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Why a Big Data Consultant Should Pay Attention to Network Forensics

February 18, 2017

 

One of the most valuable big data applications is for network security and any big data consultant should be prepared to include security strategies, including network forensics, as part of his big data arsenal. The requirements for network forensics to support network security and big data are very similar. In fact, you might even think of network forensics as the “killer application” for big data. It certainly is one area where a big data consultant can readily demonstrate big data ROI.

What Is Network Forensics?

Network forensics is a relatively new science being applied in network security and law enforcement. As with any type of forensics, the purpose of network forensics is to gather digital evidence in order to fight cybercrime. Network forensics basically monitors all network traffic, using either a “catch-it-as-you-can” approach that mirrors all network traffic for later analysis, or “stop, look, listen” systems that analyzes part of each packet; catch-it-as-you-can requires a tremendous amount of data storage while stop, look, listen systems require less storage but more processing power.

With all the high-profile enterprise breaches in the past few years, organizations in finance, retail, health care, insurance, manufacturing, and even government agencies understand that at some point a data breach is inevitable. As a result, IT security professionals are splitting their time between reinforcing the network barricades and looking for anomalous behavior that could indicate a breach. Network forensic is becoming an invaluable part of detection and remediation.

According to a new research study by Enterprise Management Associates (EMA):

  • 53 percent of respondents understand that security analytics and network forensics augment their Security Information and Event Management (SIEM) systems.
  • 46 percent see network forensics as the next logical step in security evolution.
  • 90 percent say the introduction of incident forensics has reduced false positives and improved actionable alerts.
  • 95 percent of those who have implemented analytics and forensics have seen expected or greater than expected value.

Network Forensics Looks Like Big Data

In many ways, network forensics is another form of big data. It requires gathering and analyzing large pools of data, and it uses customized algorithms for analytics. Network forensics also meets the definition for big data: volume, velocity, and variety. Both require massive amounts of storage, either on premise or in the cloud (volume). They both use analytics. Many SIEM vendors are delivering off-the-shelf security solutions with built-in analytics while others are offering custom algorithms for threat detection. Developing custom forensic algorithms for specific environments to provide real-time analytics is similar to big data (velocity). And both network forensics and big data use different types of data sets.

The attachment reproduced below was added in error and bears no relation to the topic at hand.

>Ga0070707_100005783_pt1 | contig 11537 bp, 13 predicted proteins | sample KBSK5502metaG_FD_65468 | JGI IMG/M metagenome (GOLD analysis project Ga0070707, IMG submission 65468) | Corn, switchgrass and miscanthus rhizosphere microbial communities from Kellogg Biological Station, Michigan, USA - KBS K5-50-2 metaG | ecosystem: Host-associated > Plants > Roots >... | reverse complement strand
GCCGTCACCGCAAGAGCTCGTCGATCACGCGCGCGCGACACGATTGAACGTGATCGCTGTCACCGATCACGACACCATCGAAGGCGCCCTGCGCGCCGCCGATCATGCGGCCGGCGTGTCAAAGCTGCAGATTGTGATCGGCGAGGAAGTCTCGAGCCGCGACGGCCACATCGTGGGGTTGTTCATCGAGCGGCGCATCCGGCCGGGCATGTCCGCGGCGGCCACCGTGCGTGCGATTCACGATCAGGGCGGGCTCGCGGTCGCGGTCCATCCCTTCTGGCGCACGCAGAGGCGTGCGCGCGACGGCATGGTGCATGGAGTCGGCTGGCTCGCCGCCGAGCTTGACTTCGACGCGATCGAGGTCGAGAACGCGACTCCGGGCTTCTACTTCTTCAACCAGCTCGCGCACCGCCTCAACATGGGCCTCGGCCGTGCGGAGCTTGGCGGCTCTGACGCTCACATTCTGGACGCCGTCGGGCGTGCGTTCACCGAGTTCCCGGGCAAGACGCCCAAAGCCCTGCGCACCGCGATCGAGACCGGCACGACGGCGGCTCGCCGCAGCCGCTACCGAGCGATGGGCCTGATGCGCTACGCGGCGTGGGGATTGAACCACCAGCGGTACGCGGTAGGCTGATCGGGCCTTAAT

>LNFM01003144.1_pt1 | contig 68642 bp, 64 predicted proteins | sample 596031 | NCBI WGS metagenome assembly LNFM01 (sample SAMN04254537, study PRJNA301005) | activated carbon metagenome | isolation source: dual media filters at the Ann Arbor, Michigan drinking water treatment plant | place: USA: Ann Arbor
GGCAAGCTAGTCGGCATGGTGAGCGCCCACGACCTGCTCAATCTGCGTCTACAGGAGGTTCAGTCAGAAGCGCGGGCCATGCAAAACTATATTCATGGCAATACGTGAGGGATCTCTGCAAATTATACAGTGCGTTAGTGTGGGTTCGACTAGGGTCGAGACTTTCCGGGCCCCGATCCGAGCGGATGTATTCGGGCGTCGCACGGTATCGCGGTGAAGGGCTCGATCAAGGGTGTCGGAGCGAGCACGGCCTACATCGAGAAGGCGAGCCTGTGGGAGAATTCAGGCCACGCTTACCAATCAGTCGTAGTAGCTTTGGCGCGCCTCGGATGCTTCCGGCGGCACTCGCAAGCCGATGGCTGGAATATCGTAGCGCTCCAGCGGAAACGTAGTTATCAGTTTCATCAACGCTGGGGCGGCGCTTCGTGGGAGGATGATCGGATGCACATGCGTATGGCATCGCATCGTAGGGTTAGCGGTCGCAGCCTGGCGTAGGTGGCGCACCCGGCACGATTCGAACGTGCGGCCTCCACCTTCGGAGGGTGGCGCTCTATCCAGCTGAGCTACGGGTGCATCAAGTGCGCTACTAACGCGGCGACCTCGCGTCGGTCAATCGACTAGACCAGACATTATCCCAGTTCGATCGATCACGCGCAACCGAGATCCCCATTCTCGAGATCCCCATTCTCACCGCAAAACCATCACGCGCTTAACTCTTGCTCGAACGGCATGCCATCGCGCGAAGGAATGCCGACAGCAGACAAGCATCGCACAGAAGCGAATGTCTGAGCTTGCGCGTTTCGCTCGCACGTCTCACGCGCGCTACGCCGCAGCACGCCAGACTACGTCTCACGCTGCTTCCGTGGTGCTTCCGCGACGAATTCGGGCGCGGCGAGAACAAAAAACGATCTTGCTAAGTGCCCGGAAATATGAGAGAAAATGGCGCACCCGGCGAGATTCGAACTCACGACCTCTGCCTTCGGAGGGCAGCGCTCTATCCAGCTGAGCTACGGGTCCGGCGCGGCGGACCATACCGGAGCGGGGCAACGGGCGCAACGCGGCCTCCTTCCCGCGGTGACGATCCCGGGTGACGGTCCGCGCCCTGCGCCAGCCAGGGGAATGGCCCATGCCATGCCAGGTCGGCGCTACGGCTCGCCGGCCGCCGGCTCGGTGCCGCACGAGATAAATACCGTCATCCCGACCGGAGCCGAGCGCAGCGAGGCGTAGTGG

For example, validating a security key could require correlating different data sets such as user authentication, user security privileges, the asset, history, action requested, IP address information, and much more (variety).

The network forensics processes uses big data techniques. Both big data and the forensics methodology require the identification of data sources, data capture, data review, and data analysis. Both big data and forensics deal with structured and unstructured data sources, real-time data feeds, time-sensitive data, and meta data about the data. By extending network forensics with real-time big data analytics, you can go beyond capturing digital evidence and detection to automating network remedies using sophisticated algorithms that can instruct the network to take action when a threat is detected.

Consider, too, that big data repositories become part of network forensics detection. In order to address compliance issues, forensics has to be able to identify big data sources to determine if they are trustworthy. Data also has to be organized and compliance-sensitive data isolated as part of security for compliance. This can present the big data consultant with security issues. For example, if customer or patient data is required for analytics but that data is protected as part of compliance, you have to be sure the data is handled securely so sensitive information isn’t exposed. Network forensics tools can work in tandem with big data tools to enforce regulatory compliance.

Understanding the value of network forensics may prove to be the easiest way to sell big data solutions. There is a growing demand for analytics that provide early detection of targeted attacks and data breaches. The growing need to detect data breaches and identify security threats is going to continue to drive SIEM sales. The need for stronger network security is always a compelling sales pitch, and as a big data consultant, you are in an ideal position to demonstrate how big data complements network forensics. Once the client sees ROI from big data for security, you can demonstrate big data value in other areas.